August 6, 2009
An orangutan will produce an alarm call known as a “kiss squeak” when it encounters a predator like a snake or a human. The kiss squeak is produced by drawing a sharp intake of air through pursed lips (see this video for an example). Sometimes, though, an orangutan will take a branch, strip the leaves from it, hold the leaves in front of its mouth and then make the sound. Why?
Researchers studying the wild Bornean organutan (Pongo pygmaeus wurmbii) recorded kiss squeaks made by the animals near a research station. (Their study appears in the Proceedings of the Royal Society B.) They found that the leaves lowered the maximum frequency of the sound (i.e., made it deeper). Also, smaller orangutans were more likely to use the leaves.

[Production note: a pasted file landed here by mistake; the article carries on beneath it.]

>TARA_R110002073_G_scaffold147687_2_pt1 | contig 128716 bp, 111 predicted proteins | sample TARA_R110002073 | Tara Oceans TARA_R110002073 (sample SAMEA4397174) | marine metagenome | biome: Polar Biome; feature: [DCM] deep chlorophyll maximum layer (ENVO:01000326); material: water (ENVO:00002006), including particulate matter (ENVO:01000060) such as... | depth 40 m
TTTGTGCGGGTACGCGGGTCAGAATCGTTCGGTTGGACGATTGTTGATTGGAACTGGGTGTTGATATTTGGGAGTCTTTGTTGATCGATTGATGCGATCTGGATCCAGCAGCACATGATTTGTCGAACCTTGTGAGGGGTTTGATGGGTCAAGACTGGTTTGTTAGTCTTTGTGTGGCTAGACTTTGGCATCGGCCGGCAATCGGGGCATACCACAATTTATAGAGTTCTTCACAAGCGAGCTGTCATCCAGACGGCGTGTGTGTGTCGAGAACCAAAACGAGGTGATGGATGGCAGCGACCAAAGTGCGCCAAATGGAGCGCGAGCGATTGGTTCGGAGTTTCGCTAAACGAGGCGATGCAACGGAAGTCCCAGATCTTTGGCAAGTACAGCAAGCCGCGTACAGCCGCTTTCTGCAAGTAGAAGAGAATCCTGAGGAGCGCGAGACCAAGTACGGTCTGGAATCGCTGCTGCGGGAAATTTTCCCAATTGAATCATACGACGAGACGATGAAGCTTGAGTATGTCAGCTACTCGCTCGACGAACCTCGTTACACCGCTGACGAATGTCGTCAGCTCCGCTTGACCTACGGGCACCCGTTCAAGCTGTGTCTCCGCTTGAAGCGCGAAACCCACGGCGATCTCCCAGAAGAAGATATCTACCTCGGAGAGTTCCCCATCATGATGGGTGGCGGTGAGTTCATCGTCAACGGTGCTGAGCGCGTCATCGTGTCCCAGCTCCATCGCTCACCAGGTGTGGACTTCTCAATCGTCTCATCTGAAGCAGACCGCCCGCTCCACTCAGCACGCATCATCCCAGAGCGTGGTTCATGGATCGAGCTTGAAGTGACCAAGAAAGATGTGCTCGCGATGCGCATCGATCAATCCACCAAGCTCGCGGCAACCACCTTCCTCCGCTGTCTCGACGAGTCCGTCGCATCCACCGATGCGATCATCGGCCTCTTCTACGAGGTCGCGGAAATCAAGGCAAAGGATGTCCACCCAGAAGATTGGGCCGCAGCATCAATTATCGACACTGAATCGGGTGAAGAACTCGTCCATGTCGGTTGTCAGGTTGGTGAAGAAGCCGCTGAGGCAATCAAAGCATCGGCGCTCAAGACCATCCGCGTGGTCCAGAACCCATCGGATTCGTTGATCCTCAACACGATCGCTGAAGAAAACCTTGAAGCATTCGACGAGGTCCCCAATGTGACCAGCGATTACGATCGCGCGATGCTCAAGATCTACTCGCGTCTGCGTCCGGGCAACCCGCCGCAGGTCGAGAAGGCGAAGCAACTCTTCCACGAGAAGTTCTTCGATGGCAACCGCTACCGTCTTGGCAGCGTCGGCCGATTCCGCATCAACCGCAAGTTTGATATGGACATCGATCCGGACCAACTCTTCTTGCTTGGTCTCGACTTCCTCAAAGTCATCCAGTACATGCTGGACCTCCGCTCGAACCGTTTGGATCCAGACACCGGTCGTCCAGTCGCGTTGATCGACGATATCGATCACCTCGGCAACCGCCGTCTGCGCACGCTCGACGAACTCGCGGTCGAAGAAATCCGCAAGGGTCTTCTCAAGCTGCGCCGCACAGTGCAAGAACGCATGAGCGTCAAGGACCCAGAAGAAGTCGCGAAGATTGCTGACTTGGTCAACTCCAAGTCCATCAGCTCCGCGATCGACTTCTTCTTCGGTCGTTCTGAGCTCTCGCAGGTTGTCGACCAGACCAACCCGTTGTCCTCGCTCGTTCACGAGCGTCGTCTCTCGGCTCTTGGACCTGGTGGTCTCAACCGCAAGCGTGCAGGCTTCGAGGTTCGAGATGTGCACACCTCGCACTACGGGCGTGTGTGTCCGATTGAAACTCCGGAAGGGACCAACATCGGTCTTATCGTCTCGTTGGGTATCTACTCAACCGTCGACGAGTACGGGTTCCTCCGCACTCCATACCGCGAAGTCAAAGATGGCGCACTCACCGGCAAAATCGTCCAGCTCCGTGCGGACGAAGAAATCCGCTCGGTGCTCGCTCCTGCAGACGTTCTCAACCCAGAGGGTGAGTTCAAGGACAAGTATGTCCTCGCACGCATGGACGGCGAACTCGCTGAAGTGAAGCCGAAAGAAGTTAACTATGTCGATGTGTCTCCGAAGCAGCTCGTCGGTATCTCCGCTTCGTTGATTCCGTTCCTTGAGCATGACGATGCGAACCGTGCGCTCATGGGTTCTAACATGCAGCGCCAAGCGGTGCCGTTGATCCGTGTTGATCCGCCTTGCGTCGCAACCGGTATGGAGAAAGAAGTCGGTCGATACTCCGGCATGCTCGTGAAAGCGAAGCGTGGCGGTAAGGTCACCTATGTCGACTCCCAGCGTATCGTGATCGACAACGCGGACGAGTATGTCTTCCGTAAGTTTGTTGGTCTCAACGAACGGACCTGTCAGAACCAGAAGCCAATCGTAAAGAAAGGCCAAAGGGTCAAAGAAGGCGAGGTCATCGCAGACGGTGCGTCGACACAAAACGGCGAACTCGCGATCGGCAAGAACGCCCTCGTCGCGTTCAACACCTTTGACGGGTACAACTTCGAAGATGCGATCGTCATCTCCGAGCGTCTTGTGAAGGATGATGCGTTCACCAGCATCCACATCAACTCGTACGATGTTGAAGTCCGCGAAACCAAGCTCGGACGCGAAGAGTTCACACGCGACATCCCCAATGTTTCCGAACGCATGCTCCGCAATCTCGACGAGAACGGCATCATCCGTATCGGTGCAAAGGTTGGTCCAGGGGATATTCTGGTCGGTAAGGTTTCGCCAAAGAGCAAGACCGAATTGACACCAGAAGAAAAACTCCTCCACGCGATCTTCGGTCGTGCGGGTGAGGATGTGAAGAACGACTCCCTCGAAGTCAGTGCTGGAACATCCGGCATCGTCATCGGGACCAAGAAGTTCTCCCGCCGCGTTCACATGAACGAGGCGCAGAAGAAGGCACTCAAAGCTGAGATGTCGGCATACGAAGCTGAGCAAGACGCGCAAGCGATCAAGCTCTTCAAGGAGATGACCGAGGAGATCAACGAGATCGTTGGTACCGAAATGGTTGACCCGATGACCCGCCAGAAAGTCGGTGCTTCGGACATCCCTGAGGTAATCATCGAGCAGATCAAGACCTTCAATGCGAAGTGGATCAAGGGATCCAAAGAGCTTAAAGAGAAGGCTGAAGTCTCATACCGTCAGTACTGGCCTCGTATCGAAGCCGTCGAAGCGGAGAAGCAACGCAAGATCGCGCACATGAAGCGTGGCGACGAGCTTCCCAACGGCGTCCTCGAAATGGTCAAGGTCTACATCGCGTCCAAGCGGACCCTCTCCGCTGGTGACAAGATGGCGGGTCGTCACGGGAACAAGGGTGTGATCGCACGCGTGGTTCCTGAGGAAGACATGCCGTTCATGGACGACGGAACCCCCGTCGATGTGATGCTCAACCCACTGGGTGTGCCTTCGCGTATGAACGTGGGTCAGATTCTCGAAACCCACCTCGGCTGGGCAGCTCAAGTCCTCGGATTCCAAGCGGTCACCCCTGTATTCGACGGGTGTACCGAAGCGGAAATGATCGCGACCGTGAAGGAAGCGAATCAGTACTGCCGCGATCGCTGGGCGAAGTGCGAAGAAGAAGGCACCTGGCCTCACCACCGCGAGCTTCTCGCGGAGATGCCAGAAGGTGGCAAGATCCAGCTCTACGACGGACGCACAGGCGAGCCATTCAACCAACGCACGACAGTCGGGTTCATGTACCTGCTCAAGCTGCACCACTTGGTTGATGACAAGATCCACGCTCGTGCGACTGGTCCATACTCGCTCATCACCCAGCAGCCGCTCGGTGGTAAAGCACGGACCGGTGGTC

The orangutans appear to be using the leaves to make themselves sound like they are bigger than they really are. The scientists say that this is the first case of an animal using a tool to manipulate sound.
Sign up for our free email newsletter and receive the best stories from Smithsonian.com each week.